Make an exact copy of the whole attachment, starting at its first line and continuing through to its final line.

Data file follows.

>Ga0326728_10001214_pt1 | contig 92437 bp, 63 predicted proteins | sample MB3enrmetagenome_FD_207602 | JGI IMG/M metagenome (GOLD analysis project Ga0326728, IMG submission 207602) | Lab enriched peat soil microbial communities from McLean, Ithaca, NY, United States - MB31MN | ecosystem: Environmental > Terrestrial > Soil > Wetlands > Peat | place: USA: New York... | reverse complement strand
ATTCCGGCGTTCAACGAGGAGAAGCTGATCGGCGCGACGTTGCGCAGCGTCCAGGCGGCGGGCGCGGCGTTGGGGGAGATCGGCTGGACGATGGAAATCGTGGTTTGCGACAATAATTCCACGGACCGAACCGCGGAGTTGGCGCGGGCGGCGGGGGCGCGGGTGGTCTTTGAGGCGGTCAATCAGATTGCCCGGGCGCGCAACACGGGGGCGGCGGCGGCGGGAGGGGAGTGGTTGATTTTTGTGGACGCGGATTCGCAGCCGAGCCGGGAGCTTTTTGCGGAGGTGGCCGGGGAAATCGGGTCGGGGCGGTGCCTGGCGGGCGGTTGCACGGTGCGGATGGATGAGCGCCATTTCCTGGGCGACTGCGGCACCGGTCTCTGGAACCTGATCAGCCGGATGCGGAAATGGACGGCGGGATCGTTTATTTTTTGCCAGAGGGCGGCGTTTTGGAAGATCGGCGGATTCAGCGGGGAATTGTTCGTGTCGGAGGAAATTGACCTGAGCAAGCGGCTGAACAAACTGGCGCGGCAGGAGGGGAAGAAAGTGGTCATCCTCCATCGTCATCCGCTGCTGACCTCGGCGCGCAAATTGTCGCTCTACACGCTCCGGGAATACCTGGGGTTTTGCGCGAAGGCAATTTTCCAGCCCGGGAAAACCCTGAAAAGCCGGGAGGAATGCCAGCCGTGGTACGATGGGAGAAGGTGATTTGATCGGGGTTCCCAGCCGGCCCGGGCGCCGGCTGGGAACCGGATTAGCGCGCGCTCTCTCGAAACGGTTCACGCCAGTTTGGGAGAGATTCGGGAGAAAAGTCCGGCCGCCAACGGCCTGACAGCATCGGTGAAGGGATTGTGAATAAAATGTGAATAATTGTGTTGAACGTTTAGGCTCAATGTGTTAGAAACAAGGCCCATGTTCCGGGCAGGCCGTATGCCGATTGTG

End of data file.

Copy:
>Ga0326728_10001214_pt1 | contig 92437 bp, 63 predicted proteins | sample MB3enrmetagenome_FD_207602 | JGI IMG/M metagenome (GOLD analysis project Ga0326728, IMG submission 207602) | Lab enriched peat soil microbial communities from McLean, Ithaca, NY, United States - MB31MN | ecosystem: Environmental > Terrestrial > Soil > Wetlands > Peat | place: USA: New York... | reverse complement strand
ATTCCGGCGTTCAACGAGGAGAAGCTGATCGGCGCGACGTTGCGCAGCGTCCAGGCGGCGGGCGCGGCGTTGGGGGAGATCGGCTGGACGATGGAAATCGTGGTTTGCGACAATAATTCCACGGACCGAACCGCGGAGTTGGCGCGGGCGGCGGGGGCGCGGGTGGTCTTTGAGGCGGTCAATCAGATTGCCCGGGCGCGCAACACGGGGGCGGCGGCGGCGGGAGGGGAGTGGTTGATTTTTGTGGACGCGGATTCGCAGCCGAGCCGGGAGCTTTTTGCGGAGGTGGCCGGGGAAATCGGGTCGGGGCGGTGCCTGGCGGGCGGTTGCACGGTGCGGATGGATGAGCGCCATTTCCTGGGCGACTGCGGCACCGGTCTCTGGAACCTGATCAGCCGGATGCGGAAATGGACGGCGGGATCGTTTATTTTTTGCCAGAGGGCGGCGTTTTGGAAGATCGGCGGATTCAGCGGGGAATTGTTCGTGTCGGAGGAAATTGACCTGAGCAAGCGGCTGAACAAACTGGCGCGGCAGGAGGGGAAGAAAGTGGTCATCCTCCATCGTCATCCGCTGCTGACCTCGGCGCGCAAATTGTCGCTCTACACGCTCCGGGAATACCTGGGGTTTTGCGCGAAGGCAATTTTCCAGCCCGGGAAAACCCTGAAAAGCCGGGAGGAATGCCAGCCGTGGTACGATGGGAGAAGGTGATTTGATCGGGGTTCCCAGCCGGCCCGGGCGCCGGCTGGGAACCGGATTAGCGCGCGCTCTCTCGAAACGGTTCACGCCAGTTTGGGAGAGATTCGGGAGAAAAGTCCGGCCGCCAACGGCCTGACAGCATCGGTGAAGGGATTGTGAATAAAATGTGAATAATTGTGTTGAACGTTTAGGCTCAATGTGTTAGAAACAAGGCCCATGTTCCGGGCAGGCCGTATGCCGATTGTG